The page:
This article aims to highlight the difference between Christian culture and Kingdom culture.
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When we see the words Kingdom culture and Christian culture: they are seen as synonymous, different words describing the same phenomenon or conveying the same meaning. Some may differentiate and state that Christian culture is seen in the present and Kingdom culture is futuristic.
Christianity is counted as the largest religion in the world. But there is a burgeoning understanding that Kingdom culture is not synonymous with Christian culture as Christianity comprises of hundreds of religious’ denomination, section, factions. Thus, there is not an agreed culture of Christianity due to conflicting doctrines and dissimilar practices.
We find Jesus in the Gospels preaching on the Kingdom of God. ‘The Kingdom of God is near, it is at hand, it is upon us, among us and in us’. His primary focus was to usher in the Kingdom of God. The word Kingdom can be broken down into five words: The King in His domain.
The Kingdom of God is comprised of five elements: Authority, Law, Government, Citizenship and Culture.
Authority: Jesus is King, Sovereign ruler and supreme authority [Revelation 17:14].
Law: The commands of God are too be written on the hearts of men. He expects those He calls according to his name to obey His commands. [John 14:15, Hebrews 10:16].
Government: This is the Lord’s enforceable body, The Ekklesia, its function is to destroy the works of the enemy and establish in each territory the will of the King. [Matthew 16:18, Matthew 11:12].
Citizenship: This is the new identity of everybody that has been translated from the kingdom of darkness into the Kingdom of Light. Our nationality has changed, and every born-again child of God is a citizen of the Kingdom of God. [Philippians 3:20, Ephesians 2:19].
Culture: Is peculiar, a citizen who recognises Jesus as their King, observes His laws, partakes in His government will express His culture. A Kingdom culture is one that its citizens reflect the King. This is seen in the expression of the Gifts and fruit of the Holy Spirit. The reality of Heaven on Earth and the liberty of His people to live out their God-given destiny. [Romans 14:17, 1 Peter 2:9].
Churches without this understanding become religious outposts. I believe if Jesus came as the Messiah in our time, He would be contesting against many churches and denominations as he did 2000 years ago against the Pharisees and Sadducees. This is because these so-called men of God make the word of God of no effect on the hearers. An invisible wall is created (sometimes physical) that creates distance between a person and God because they perceive salvation as a work of the flesh, not of grace and faith. Most believers nowadays reflect the culture of their church or denomination.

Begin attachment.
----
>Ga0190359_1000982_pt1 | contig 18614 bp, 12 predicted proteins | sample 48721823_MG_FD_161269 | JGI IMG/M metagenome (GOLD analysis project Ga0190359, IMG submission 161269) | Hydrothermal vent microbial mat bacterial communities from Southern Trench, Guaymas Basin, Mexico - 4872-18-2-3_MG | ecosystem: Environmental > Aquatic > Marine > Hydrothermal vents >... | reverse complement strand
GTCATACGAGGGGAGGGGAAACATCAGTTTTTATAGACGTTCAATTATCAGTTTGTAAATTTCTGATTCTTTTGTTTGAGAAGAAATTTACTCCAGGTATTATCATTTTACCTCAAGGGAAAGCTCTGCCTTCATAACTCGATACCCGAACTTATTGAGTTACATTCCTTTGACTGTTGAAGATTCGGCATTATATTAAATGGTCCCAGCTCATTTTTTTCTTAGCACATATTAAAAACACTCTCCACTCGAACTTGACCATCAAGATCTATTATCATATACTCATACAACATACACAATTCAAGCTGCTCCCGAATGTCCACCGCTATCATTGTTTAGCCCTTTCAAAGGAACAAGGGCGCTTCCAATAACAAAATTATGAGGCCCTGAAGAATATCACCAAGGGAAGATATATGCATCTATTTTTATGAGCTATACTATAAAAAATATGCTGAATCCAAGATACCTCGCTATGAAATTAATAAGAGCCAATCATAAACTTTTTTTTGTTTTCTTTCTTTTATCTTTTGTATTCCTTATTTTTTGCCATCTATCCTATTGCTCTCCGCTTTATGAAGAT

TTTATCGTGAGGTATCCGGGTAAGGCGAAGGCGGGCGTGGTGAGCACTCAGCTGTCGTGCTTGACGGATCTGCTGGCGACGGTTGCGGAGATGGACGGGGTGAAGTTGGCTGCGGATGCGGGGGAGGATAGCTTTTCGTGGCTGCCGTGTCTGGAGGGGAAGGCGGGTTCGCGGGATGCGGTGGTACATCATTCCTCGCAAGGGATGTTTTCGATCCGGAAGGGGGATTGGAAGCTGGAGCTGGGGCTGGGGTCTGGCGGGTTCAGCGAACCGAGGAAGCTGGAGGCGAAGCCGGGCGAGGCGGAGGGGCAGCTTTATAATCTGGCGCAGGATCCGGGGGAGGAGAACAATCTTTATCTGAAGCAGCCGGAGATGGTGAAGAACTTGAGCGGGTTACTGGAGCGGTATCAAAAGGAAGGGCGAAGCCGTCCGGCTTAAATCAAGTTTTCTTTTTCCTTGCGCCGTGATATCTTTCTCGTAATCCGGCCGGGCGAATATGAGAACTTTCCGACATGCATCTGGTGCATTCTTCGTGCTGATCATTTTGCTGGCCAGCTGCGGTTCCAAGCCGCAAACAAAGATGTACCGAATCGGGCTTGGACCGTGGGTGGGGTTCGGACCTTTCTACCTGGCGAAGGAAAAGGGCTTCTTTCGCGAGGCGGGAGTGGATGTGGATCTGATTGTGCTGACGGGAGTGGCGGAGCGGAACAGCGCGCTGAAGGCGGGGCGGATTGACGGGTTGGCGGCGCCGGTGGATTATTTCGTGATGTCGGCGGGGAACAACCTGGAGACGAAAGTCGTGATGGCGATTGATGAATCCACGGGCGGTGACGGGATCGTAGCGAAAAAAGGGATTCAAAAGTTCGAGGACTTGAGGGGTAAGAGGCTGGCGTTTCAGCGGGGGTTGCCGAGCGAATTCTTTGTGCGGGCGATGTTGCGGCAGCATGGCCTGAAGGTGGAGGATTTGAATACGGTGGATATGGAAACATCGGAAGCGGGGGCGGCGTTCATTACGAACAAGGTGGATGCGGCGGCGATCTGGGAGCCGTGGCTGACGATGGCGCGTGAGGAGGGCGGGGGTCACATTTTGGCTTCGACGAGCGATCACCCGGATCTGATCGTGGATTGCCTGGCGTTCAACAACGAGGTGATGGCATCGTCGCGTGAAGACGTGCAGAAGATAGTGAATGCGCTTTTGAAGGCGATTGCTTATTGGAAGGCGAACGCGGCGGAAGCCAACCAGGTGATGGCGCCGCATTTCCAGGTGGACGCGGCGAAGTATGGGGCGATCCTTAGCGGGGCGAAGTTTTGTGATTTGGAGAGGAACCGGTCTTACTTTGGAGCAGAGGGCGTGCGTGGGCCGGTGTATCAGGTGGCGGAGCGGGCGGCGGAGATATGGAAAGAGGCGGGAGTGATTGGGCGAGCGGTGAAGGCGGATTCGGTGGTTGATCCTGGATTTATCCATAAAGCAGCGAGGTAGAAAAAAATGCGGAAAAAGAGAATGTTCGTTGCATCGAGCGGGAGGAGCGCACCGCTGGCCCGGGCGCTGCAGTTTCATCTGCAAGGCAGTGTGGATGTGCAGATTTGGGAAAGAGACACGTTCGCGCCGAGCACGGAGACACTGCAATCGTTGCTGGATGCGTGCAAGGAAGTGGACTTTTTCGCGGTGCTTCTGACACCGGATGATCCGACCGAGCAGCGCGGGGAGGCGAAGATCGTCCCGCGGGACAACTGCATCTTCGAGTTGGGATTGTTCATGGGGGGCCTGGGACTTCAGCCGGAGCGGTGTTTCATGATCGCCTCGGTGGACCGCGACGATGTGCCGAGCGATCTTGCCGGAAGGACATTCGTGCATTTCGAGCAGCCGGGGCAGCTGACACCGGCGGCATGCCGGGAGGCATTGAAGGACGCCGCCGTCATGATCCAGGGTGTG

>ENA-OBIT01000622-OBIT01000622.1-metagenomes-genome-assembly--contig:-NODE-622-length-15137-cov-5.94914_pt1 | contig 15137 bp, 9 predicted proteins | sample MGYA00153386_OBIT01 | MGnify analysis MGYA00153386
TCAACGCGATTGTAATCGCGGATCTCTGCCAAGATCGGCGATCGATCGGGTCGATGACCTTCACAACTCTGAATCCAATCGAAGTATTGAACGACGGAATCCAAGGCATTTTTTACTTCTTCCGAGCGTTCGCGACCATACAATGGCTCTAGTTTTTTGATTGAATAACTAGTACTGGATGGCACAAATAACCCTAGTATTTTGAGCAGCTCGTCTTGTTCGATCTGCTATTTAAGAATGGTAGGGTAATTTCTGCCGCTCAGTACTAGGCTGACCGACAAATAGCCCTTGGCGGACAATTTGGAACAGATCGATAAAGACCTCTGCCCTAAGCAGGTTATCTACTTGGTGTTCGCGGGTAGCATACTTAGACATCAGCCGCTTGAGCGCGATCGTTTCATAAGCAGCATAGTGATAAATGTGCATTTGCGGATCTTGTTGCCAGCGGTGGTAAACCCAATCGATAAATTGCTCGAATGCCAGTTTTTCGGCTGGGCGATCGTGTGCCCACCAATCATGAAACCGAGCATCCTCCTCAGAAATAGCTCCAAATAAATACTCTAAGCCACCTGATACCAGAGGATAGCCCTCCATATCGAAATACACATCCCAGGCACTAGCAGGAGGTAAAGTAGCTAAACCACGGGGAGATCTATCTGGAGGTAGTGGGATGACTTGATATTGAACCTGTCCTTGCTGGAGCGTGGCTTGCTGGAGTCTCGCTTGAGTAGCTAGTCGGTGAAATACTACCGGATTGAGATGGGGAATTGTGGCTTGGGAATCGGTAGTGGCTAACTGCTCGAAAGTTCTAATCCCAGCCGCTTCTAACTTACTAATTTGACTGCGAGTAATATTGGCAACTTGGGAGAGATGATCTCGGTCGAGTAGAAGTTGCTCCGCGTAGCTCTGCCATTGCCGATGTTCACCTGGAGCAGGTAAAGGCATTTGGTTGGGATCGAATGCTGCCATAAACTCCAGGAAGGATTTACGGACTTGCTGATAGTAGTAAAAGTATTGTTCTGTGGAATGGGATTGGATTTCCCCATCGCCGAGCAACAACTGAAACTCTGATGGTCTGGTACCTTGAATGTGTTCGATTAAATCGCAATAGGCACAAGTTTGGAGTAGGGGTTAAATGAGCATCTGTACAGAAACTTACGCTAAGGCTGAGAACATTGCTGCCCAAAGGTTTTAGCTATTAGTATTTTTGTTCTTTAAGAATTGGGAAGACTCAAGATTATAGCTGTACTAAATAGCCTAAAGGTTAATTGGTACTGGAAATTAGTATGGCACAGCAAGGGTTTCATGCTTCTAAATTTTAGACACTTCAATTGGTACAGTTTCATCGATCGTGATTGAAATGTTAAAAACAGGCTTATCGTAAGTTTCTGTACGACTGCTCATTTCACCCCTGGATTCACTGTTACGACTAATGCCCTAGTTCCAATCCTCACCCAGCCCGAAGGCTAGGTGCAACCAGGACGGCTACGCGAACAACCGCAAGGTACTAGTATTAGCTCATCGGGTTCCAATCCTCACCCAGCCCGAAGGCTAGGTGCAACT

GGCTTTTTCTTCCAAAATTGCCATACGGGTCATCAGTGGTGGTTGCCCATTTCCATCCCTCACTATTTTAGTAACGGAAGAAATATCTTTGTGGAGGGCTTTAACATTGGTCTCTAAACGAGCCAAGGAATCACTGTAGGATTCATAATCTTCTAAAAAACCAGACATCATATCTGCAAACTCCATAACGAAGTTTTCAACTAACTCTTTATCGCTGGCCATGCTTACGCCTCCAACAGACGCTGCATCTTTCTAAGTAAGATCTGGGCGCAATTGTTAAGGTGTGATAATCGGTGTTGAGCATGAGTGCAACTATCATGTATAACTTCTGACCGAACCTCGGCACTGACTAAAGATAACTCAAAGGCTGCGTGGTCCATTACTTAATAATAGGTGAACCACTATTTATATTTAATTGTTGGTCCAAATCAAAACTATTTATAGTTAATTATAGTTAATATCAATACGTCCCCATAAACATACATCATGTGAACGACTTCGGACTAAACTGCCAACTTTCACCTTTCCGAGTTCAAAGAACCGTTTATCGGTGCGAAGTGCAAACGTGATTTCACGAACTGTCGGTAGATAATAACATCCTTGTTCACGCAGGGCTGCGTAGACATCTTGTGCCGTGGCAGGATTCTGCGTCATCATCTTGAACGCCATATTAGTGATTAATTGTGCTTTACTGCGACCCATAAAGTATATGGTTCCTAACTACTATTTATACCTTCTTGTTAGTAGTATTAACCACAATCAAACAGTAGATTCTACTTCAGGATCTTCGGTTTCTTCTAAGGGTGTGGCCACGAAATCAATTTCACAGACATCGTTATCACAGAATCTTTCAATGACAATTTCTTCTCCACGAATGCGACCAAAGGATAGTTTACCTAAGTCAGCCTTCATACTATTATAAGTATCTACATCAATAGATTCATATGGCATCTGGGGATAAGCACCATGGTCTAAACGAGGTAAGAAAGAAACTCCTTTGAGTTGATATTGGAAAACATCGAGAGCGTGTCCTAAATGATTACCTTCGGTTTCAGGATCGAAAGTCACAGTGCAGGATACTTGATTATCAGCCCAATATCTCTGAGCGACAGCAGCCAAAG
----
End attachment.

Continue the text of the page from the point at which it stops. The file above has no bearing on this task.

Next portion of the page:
We can go to a Christian event and tell “oh that person is from ‘Hillsong’, they are ‘Pentecostal’, ‘Methodist’”. We should not solely be known for the denomination we subscribe to but primarily be recognised as a Kingdom citizen because we are displaying the potency of our King’s culture.
One purpose of the Kingdom of God is to gain citizens from every tribe, race, culture access into the Throne room. With this access intimacy with the King can flourish. Therefore, the spread of God’s Kingdom is designed to create a relationship not only with the Lord, but with each other. As Jesus reminded the disciples that their defining feature to the world that they belong to the King, is the love that will be evidenced amongst each other.
This is the primary feature of the Kingdom Culture and unfortunately is presently lacking in Religion. We may find a pseudo-love for God and each other in religion, but at its core it is transactional. Only a relationship through Christ, overrides the distance that religion creates, and the quasi-culture that is produced from it.
Let us lift our eyes to the mountain of our God and ascend to the hills. We are born from above, and our culture should elevate and transform the landscape.
Esther serves as a deacon in the Islington fellowship. A social work professional, Esther oversees the ministries behavioural change strategy and leads pastoral development. Esther is passionate about seeing believers Activate Citizenship.